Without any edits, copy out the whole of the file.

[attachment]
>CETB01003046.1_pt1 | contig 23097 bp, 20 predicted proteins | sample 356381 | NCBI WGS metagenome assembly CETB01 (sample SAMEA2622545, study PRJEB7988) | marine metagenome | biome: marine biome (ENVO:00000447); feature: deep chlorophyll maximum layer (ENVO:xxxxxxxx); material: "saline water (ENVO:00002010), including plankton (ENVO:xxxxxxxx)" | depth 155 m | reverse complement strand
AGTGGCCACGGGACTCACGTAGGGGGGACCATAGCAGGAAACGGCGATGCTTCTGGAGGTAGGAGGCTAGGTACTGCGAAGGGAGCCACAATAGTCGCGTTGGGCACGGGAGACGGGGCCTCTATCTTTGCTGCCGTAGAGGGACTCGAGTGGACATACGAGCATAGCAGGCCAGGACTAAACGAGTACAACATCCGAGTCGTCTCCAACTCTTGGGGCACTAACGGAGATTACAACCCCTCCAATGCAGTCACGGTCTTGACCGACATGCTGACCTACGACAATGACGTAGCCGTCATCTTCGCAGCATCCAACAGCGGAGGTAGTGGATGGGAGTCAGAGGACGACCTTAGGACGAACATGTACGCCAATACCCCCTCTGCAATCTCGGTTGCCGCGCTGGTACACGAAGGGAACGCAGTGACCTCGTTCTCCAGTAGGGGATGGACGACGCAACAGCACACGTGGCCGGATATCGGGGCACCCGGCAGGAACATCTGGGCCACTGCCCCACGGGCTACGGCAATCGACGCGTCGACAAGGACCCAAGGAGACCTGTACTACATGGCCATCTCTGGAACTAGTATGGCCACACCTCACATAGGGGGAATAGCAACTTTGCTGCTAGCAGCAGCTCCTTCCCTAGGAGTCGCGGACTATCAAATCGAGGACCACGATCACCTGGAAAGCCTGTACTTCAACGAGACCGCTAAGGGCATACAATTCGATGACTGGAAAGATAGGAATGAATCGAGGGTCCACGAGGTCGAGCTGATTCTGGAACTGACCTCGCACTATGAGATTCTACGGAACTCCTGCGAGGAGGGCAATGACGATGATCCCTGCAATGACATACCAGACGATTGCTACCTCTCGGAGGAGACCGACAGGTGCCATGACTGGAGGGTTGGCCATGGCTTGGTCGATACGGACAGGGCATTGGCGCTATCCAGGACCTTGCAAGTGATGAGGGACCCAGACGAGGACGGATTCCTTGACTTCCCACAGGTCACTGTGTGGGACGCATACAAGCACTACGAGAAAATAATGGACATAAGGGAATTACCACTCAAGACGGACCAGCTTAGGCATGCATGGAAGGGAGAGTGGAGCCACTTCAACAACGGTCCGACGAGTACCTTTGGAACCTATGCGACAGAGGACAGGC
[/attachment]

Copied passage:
>CETB01003046.1_pt1 | contig 23097 bp, 20 predicted proteins | sample 356381 | NCBI WGS metagenome assembly CETB01 (sample SAMEA2622545, study PRJEB7988) | marine metagenome | biome: marine biome (ENVO:00000447); feature: deep chlorophyll maximum layer (ENVO:xxxxxxxx); material: "saline water (ENVO:00002010), including plankton (ENVO:xxxxxxxx)" | depth 155 m | reverse complement strand
AGTGGCCACGGGACTCACGTAGGGGGGACCATAGCAGGAAACGGCGATGCTTCTGGAGGTAGGAGGCTAGGTACTGCGAAGGGAGCCACAATAGTCGCGTTGGGCACGGGAGACGGGGCCTCTATCTTTGCTGCCGTAGAGGGACTCGAGTGGACATACGAGCATAGCAGGCCAGGACTAAACGAGTACAACATCCGAGTCGTCTCCAACTCTTGGGGCACTAACGGAGATTACAACCCCTCCAATGCAGTCACGGTCTTGACCGACATGCTGACCTACGACAATGACGTAGCCGTCATCTTCGCAGCATCCAACAGCGGAGGTAGTGGATGGGAGTCAGAGGACGACCTTAGGACGAACATGTACGCCAATACCCCCTCTGCAATCTCGGTTGCCGCGCTGGTACACGAAGGGAACGCAGTGACCTCGTTCTCCAGTAGGGGATGGACGACGCAACAGCACACGTGGCCGGATATCGGGGCACCCGGCAGGAACATCTGGGCCACTGCCCCACGGGCTACGGCAATCGACGCGTCGACAAGGACCCAAGGAGACCTGTACTACATGGCCATCTCTGGAACTAGTATGGCCACACCTCACATAGGGGGAATAGCAACTTTGCTGCTAGCAGCAGCTCCTTCCCTAGGAGTCGCGGACTATCAAATCGAGGACCACGATCACCTGGAAAGCCTGTACTTCAACGAGACCGCTAAGGGCATACAATTCGATGACTGGAAAGATAGGAATGAATCGAGGGTCCACGAGGTCGAGCTGATTCTGGAACTGACCTCGCACTATGAGATTCTACGGAACTCCTGCGAGGAGGGCAATGACGATGATCCCTGCAATGACATACCAGACGATTGCTACCTCTCGGAGGAGACCGACAGGTGCCATGACTGGAGGGTTGGCCATGGCTTGGTCGATACGGACAGGGCATTGGCGCTATCCAGGACCTTGCAAGTGATGAGGGACCCAGACGAGGACGGATTCCTTGACTTCCCACAGGTCACTGTGTGGGACGCATACAAGCACTACGAGAAAATAATGGACATAAGGGAATTACCACTCAAGACGGACCAGCTTAGGCATGCATGGAAGGGAGAGTGGAGCCACTTCAACAACGGTCCGACGAGTACCTTTGGAACCTATGCGACAGAGGACAGGC